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An old exam question: Show that $$B(x,y)=\int_{0}^{1}t^{x-1}(1-t)^{y-1}dt$$ exists for all $x,y>0$.

I'm sure because of time allotment that it's not in the scope of the question to actually integrate.

Is there an elegant way to show that the integral exists without calculating it explicitely?

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    $\begingroup$ Can you show $\int_0^1t^{x-1}~\mathrm dt$ converges for all $x>0$? $\endgroup$ – Simply Beautiful Art Aug 13 at 17:26
  • $\begingroup$ @SimplyBeautifulArt I'm afraid I don't know how... $\endgroup$ – Ruben Kruepper Aug 13 at 17:33
  • $\begingroup$ You don't know how to integrate $t^{x-1}$? $\endgroup$ – Simply Beautiful Art Aug 13 at 17:38
  • $\begingroup$ @SimplyBeautifulArt Oh god sorry of course I do its $\frac{1}{x}t^x$ $\endgroup$ – Ruben Kruepper Aug 13 at 17:39
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    $\begingroup$ Can you show $\int_0^1(1-t)^{y-1}~\mathrm dt$ converges for all $y>0$? Can you show that $(1-t)^{y-1}$ is bounded for $t\in[0,0.5]$ and $t^{x-1}$ is bounded for $t\in[0.5,1]$? $\endgroup$ – Simply Beautiful Art Aug 13 at 17:44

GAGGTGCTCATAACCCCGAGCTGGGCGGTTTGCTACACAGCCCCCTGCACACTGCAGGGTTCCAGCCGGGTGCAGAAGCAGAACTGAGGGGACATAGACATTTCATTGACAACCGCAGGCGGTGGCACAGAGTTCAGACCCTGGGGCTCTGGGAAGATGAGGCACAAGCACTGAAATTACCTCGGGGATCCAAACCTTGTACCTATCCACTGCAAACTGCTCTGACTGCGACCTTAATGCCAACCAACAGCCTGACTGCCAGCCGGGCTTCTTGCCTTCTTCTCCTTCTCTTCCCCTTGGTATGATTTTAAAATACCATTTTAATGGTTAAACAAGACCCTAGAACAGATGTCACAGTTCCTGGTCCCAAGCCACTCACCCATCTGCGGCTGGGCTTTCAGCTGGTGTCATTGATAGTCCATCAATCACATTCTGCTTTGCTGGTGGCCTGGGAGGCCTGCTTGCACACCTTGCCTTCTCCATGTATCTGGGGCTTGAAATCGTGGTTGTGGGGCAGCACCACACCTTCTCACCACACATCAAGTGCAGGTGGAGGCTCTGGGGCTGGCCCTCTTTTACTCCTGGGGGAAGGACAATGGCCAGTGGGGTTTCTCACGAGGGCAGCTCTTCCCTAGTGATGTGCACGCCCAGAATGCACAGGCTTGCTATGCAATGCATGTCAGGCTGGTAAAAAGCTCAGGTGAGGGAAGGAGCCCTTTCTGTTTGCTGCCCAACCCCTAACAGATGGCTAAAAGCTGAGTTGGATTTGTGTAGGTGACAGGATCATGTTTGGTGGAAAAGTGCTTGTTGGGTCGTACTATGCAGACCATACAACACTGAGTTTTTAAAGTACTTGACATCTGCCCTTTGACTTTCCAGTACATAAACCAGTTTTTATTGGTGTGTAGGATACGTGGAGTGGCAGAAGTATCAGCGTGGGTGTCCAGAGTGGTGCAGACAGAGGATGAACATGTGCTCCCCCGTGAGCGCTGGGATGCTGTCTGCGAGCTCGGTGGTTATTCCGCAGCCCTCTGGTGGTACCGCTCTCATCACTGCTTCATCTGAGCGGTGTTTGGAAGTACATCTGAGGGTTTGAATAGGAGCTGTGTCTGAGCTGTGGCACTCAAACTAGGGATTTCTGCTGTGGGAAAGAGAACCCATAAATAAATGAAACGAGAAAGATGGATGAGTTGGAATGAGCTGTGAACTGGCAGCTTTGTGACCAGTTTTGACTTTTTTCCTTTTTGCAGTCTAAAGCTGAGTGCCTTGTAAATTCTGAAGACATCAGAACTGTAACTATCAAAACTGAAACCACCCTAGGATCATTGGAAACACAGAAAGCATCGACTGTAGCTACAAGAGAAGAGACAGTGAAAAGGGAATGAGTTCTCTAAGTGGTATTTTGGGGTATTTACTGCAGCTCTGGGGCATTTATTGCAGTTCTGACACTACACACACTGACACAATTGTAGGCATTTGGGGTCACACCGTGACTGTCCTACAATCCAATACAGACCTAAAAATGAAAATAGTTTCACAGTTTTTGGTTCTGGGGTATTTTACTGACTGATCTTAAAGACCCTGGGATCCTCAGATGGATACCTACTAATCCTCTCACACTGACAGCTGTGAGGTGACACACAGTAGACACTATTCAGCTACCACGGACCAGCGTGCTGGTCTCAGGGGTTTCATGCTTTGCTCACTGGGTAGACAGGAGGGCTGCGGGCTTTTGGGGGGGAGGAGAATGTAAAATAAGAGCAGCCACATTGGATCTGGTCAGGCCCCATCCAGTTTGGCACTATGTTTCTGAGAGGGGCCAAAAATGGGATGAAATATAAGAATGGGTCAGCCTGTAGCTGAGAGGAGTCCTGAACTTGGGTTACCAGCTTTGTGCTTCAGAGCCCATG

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Hint:

It is easy to just integrate $t^{x-1}$ for $x>0$, and since $(1-t)^{y-1}\approx 1$ in a neighborhood of $t=0$, the integral converges near $t=0$.

Likewise, the same holds for $t=1$ and $(1-t)^{y-1}$.

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Yes, write $$B(x,y)=\int_{0}^{1}\frac{dt}{t^{1-x}(1-t)^{1-y}}$$ is an improper integral it will be definedconvergent (real and finite), if $1-x<1$ and $1-y<1 \Rightarrow x, y>0.$

Like $$\int_{0}^{1} \frac{dt}{\sqrt{t}} =2,~~ \int_{0}^{1} \frac{dt}{(1-t)^{1/3}}=3/4, ~ \int_{0}^{1} \frac{dt}{\sqrt{t(1-t}}=\pi $$

Recurrence relations https://en.wikipedia.org/wiki/Beta_function like $B(x+1,y ) = B(x,y) \frac{x}{x+y}, B(x,y+1) = B(x,y) \frac{y}{x+y}, B(x,y)= B(x+1,y)+B(x,y+1)$, $B(1,x)=\frac{1}{x}, B(1,1-x) = \frac{\pi}{\sin \pi x}$

can be helpful if one does not want to compute them by integration or by the well known formula.

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  • $\begingroup$ I think I see what you're trying to do, is there a way to formalize that result? I fear examples will be enough for the prof. ;) $\endgroup$ – Ruben Kruepper Aug 13 at 17:42
  • $\begingroup$ #@Ruben Kruepper I have added some more stuff, you may see it now. $\endgroup$ – Dr Zafar Ahmed DSc Aug 13 at 18:27
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$\frac{\Gamma{(\alpha+\beta)}}{\Gamma{(\alpha)}\Gamma{(\beta)}}t^{x-1}(1-t)^{y-1}$ is the Beta density and the area under the curve is 1

Then $\int_{0}^{1}t^{x-1}(1-t)^{y-1}dt=\frac{\Gamma{(\alpha)}\Gamma{(\beta)}}{\Gamma{(\alpha+\beta)}}$

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